ERIE, Pa. — Digital story time, extended e-book collections, and a growing collection of educational and entertaining video resources on a variety of platforms are some of the ways librarians in Pennsylvania are changing how patrons use libraries in their efforts to maintain and build community connections while the state moves toward a total lock down.
Libraries across Pennsylvania have ceased all physical operations with Gov. Tom Wolf’s order to close all non-essential businesses last week, Pennsylvania Library Association Executive Director Christi Buker told the Capital-Star on Monday.
“In many natural disasters, libraries may be the point of sharing validated information to help their community,” Buker said. “In this public health crisis, it’s been a long time since we’ve faced such difficulties and having to shut down was not something anybody wanted to do, but our librarians are continuing to be creative.”
The Office of the Commonwealth Libraries is a subsidiary of the Department of Education, so when K-12 schools were ordered to close on March 13, “there was a week of some confusion,” Buker said. In addition to being educational facilities, libraries are also community resources, she continued.
Until Wolf’s order to close all non-essential businesses was handed down last week, some libraries remained open, offering curbside pick-up and delivery of materials, when possible.
With all physical operations halted last week, librarians and library administrators are taking to the internet to share live storytime, YouTube tutorials on how to use digital resources, and even creating a Harry Potter-themed escape room.
The educational Harry Potter game created by Librarian Sydney Krawiec of the Peters Township Library in Washington County, has already received more than 80,000 views from book-lovers from as far away as California, Texas, Netherlands, New Zealand and Australia, Library Director Myra Oleynik said.
Librarians in the network to which the Peters Township library belongs are taking time during this international pause to complete Gale courses — 6-week online learning programs — in fields such as sign language, Spanish, and marketing, to better connect with patrons during and after this crisis, Oleynik told the Capital-Star.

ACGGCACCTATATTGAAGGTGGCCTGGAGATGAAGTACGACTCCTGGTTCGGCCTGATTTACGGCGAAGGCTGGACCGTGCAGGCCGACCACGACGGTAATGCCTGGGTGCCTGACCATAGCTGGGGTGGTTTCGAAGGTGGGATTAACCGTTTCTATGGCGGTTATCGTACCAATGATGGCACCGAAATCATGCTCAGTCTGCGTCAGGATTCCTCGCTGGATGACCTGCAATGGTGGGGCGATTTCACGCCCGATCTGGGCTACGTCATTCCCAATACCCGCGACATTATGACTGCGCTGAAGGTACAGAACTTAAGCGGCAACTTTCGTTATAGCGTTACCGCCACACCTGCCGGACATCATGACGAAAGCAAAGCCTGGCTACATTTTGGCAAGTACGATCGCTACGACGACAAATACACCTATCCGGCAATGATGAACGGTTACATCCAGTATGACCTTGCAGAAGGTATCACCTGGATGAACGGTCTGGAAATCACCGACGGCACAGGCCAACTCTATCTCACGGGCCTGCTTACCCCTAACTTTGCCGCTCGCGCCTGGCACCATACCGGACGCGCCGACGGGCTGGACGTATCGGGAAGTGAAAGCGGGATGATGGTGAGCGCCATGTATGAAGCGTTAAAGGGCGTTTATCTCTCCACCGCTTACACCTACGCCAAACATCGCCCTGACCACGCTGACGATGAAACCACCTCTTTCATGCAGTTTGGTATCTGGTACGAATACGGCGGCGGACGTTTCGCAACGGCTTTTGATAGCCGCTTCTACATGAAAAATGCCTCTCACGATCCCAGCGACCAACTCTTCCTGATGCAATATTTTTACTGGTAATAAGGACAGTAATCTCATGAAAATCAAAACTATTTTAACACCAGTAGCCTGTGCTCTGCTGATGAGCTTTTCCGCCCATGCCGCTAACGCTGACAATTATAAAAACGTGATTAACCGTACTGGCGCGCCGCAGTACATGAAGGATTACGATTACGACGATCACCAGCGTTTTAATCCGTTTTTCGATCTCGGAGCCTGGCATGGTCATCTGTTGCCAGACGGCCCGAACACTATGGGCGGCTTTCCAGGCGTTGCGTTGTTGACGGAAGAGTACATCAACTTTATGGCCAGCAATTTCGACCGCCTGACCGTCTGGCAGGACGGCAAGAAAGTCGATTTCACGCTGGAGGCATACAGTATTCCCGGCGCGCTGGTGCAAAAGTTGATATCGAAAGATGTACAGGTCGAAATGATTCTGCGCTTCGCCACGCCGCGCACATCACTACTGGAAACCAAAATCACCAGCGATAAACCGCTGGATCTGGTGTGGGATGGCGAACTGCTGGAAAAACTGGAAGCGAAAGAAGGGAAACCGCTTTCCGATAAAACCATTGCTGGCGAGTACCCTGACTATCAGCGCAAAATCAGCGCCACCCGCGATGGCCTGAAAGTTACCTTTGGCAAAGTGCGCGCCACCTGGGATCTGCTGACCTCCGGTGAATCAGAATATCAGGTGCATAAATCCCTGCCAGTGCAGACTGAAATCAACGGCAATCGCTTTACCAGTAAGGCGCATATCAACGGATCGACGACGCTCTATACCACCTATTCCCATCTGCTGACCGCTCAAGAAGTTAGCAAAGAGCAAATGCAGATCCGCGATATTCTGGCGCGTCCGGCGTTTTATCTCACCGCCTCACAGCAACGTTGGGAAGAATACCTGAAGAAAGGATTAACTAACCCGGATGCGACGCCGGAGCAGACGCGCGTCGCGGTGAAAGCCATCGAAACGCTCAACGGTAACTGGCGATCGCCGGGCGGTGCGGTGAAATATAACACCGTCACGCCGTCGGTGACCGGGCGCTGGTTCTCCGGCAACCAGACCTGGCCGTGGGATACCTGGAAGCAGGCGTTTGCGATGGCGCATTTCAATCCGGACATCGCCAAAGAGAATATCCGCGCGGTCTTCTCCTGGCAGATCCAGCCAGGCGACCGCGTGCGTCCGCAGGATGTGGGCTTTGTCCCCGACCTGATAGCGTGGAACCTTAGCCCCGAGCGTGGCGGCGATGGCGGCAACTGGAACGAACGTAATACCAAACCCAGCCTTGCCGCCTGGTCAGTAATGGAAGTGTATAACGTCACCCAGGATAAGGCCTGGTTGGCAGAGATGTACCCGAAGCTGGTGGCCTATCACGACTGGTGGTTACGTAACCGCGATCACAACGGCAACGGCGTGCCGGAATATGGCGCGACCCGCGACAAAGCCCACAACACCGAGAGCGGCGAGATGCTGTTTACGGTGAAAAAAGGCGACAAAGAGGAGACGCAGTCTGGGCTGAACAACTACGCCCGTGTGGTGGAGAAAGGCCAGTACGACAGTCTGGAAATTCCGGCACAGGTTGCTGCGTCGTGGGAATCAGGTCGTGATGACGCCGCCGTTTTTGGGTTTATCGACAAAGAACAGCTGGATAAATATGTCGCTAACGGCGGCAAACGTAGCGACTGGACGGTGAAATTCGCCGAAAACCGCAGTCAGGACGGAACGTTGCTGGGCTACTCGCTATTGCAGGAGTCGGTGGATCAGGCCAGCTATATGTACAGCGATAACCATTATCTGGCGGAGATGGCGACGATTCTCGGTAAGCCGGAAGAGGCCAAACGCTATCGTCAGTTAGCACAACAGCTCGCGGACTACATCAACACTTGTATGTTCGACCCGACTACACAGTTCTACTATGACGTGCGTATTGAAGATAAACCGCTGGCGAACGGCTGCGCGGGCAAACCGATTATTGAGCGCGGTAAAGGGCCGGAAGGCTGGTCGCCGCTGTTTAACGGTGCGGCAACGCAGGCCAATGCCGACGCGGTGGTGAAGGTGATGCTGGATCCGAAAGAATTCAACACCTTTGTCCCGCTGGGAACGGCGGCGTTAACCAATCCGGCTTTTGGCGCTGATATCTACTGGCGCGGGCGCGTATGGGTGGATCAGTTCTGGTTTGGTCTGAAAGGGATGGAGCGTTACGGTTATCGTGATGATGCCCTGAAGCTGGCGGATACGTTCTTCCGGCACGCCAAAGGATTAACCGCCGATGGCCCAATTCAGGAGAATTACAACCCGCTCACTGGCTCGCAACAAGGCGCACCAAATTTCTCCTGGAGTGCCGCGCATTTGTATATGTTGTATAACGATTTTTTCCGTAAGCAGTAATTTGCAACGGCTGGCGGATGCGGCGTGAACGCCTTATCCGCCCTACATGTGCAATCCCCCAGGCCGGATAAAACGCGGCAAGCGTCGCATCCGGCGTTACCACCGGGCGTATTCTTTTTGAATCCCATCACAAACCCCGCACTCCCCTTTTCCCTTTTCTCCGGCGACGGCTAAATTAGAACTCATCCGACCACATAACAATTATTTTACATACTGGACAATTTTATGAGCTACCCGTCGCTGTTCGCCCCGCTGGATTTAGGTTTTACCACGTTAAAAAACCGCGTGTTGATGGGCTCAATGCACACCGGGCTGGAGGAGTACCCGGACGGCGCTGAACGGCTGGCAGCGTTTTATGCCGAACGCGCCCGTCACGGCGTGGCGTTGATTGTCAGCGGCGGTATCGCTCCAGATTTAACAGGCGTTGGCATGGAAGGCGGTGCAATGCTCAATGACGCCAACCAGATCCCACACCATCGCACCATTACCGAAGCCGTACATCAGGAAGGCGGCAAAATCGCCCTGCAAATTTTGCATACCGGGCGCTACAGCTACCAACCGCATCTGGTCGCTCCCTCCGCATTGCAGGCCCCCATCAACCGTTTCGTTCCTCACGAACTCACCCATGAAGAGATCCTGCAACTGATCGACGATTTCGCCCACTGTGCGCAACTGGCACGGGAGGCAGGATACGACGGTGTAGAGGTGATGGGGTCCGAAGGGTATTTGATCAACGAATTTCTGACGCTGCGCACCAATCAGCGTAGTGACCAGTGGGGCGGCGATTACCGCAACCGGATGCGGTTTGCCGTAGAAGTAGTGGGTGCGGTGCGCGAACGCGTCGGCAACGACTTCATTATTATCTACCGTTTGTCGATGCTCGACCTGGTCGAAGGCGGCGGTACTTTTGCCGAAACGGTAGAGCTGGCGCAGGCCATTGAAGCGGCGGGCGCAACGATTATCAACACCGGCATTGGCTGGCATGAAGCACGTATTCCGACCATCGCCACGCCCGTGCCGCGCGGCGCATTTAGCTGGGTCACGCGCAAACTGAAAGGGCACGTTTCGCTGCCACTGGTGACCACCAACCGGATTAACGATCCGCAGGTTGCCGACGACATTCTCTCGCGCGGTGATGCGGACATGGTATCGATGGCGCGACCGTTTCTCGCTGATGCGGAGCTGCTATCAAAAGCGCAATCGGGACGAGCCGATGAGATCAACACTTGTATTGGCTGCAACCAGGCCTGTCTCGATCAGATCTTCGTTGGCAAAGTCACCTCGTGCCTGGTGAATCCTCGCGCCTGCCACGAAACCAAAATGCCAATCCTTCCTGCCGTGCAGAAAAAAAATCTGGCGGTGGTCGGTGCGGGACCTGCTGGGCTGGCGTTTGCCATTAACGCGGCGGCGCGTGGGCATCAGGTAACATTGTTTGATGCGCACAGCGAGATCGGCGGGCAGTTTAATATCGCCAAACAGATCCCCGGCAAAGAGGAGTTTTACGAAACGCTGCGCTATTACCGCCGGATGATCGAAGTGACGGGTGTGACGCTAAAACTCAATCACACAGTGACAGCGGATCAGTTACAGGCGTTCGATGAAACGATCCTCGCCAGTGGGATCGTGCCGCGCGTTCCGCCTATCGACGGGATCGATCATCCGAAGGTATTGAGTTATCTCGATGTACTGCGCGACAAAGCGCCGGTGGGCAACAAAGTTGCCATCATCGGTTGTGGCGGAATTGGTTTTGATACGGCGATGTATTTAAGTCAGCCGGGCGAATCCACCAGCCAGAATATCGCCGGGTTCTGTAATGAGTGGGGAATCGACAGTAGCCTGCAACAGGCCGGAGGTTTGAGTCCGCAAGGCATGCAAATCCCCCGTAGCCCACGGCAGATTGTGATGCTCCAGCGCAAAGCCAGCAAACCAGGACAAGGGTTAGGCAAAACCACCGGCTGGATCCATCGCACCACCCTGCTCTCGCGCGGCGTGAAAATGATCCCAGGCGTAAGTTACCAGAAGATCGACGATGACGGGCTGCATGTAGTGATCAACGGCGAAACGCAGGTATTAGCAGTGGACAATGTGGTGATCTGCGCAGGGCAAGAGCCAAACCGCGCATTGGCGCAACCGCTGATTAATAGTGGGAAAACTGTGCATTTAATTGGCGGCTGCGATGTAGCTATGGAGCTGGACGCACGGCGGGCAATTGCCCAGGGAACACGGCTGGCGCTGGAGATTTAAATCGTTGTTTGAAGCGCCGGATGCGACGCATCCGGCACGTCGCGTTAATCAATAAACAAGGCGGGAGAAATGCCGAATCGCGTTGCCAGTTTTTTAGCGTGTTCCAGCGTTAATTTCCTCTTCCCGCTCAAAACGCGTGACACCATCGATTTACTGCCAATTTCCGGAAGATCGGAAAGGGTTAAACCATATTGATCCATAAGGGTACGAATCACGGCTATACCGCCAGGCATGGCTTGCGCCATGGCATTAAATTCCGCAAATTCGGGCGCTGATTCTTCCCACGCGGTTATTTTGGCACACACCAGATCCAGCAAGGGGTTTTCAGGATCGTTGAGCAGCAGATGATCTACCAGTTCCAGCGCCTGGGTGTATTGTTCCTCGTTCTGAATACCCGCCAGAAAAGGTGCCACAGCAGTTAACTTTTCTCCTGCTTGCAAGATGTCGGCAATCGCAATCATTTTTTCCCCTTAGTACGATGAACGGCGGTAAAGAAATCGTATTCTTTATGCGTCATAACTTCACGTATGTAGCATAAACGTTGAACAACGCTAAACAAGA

On the other side of the state, in Delaware County, the libraries have renewed all expired library cards for patrons and have begun issuing digital library card barcodes, so that even those who didn’t have cards before the shelter-in-place order was given to their county Monday, can use the resources.
Before the shutdown, Delaware County Libraries had 270,000 patrons, Library Director Catherine Bittle told the Capital-Star. Already they have received hundreds of requests for library cards. Bittle expects that when the pandemic recedes, library officials will have exceeded their goal of having 50 percent of the 550,000-person county be patrons of the library.
All the libraries the Capital-Star spoke with for this story are doing similar library card issuing and renewals, as well.
“It’s very encouraging to see how the literary world is opening up,” Oleynik, told the Capital-Star. “For instance, Mo Willems is doing daily drawings at 1:00 with kids for free; A lot of authors have also opened up and given permission for librarians to read their books online, which is something we’re doing.”
Many libraries across the state have worked with vendors to change their database requirements. Databases often can only be accessed when patrons are at the physical library, but now materials — including Ancestry.com and newspapers — are available digitally on patrons’ devices.
“We recognize in this time the digital divide — between those people who have internet access at home, those people who have computers and devices to access the internet at home — we know that those are limited,” Buker told the Capital-Star. “We know that there are a lot of places in Pennsylvania where it’s not even a question of finance, but they just physically can’t get access in a lot of places, reliable access where you live.”
In efforts to shrink the divide, some libraries have left their WiFi on, allowing patrons to access it from their cars. Buker said, “But again, it still requires people to have their own device.”
“Libraries have been working towards every solution they can,” Buker continued. “Going as far as loaning out hotspots in some places . . . and loaning out laptops in some locations in Pennsylvania, but the way that this came so suddenly, we weren’t able to perhaps meet the needs of all those who had that need.”
Libraries will need to wait until schools reopen to begin physical operations, though Buker told the Capital-Star, “As our rules are changing, we will continue to work within those rules to ensure that every kind of library service will be available as soon as possible.”
Correspondent Hannah McDonald covers Erie and northwestern Pennsylvania for the Capital-Star.